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Domenico Fontana's Rope
Preserved rope

Origin

Domenico Fontana

Type

Rope

Effects

Static dampening of load motion

Downsides

Fine-tuned balancing of tension and compression

Activation

Attaching to a large structure

Collected by

Warehouse 11

Section

Ford-1908

Aisle

Wright-1903

Date of Collection

June 12, 1785

[Source]


OriginEdit

Architect Domenico Fontana worked on various Renaissance era structures in Rome and Naples, including chief overseer of St. Peter’s Basilica. Other projects include Archbasilica of Saint John Lateran and Lateran Palace, where he often reused designs to save effort. His most managerial work was plopping a 327-ton Egyptian obelisk right in the center of St. Peter’s Square. Over 900 men, 75 horses, tons of timber support and rope were used to squidge the base into a recessed pedestal.

EffectsEdit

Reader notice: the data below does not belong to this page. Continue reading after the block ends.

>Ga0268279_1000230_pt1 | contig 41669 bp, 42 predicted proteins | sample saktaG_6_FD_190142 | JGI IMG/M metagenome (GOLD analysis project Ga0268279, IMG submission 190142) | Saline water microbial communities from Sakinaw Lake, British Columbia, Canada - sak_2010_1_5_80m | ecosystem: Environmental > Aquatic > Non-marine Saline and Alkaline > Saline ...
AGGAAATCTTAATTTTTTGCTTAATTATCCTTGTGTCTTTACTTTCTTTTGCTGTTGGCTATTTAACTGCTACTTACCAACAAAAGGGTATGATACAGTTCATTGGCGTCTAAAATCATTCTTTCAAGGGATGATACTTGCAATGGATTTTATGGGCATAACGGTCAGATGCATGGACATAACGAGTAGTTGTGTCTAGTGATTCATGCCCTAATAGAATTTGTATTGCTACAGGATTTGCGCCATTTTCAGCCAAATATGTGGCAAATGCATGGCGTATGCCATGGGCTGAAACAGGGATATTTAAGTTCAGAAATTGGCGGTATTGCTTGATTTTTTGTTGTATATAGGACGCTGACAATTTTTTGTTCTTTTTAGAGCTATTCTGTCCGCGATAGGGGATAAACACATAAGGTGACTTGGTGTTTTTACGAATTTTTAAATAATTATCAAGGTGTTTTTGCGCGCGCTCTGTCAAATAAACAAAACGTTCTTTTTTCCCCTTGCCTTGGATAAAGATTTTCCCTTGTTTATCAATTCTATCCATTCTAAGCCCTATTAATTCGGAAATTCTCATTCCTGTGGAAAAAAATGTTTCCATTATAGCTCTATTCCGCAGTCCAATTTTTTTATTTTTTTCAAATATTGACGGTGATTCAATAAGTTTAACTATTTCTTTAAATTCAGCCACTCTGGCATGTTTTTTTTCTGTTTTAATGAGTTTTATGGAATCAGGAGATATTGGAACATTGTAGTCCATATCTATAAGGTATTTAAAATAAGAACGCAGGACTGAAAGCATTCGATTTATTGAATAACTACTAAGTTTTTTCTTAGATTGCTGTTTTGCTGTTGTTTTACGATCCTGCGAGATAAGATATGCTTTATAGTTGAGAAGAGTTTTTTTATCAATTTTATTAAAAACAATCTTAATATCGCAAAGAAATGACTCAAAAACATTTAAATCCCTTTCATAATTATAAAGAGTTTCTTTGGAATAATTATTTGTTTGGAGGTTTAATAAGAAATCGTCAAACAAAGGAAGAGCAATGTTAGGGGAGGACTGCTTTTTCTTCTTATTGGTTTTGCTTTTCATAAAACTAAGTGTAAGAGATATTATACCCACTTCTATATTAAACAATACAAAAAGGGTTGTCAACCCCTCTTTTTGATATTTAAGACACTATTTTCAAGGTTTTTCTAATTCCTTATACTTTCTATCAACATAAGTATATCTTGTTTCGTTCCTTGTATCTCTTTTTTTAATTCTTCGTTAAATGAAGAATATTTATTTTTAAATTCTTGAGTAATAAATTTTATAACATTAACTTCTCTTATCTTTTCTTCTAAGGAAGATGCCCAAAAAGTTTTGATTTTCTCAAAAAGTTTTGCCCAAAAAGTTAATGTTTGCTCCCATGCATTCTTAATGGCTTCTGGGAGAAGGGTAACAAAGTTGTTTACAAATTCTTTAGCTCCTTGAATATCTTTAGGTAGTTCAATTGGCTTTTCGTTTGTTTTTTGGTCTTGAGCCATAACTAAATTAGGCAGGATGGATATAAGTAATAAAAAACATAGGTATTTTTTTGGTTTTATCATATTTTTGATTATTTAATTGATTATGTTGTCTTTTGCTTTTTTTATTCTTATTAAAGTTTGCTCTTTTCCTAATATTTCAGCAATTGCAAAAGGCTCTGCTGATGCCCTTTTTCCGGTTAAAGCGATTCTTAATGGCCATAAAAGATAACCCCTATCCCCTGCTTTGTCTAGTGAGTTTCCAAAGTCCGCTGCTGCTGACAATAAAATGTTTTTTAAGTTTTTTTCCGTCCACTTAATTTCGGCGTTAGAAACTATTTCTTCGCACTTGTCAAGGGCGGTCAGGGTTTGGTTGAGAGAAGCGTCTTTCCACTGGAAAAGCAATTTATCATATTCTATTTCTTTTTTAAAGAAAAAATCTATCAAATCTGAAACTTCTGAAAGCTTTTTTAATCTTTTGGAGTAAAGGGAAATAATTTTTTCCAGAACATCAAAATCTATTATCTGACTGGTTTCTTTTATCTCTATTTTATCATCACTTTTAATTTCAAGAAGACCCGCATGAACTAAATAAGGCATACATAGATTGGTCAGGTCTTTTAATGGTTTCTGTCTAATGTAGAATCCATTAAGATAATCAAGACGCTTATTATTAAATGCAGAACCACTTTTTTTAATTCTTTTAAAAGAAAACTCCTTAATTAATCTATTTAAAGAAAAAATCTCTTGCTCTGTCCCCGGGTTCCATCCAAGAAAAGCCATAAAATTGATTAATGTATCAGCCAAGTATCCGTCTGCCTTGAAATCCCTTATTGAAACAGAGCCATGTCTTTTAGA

Turns any load attached to static, stopping all motion and negating all couples of force. The final alignment may not always be in a desirable orientation, but will always be stable. Can suspend any massive structure from a single tether indefinitely when hung downwards. Each string once separated reforms into another strand of the same durability. For this purpose, aircraft in the vehicle areas are hung from the Warehouse beams to prevent clutter.

Due to the extreme positioning of each fiber, large amounts of force are also exerted on the held item. It ramps up natural tension and compression throughout the piece to keep it stabilized. Sudden punctures can disrupt the levelness and cause sections to crush inwards or crumble apart.

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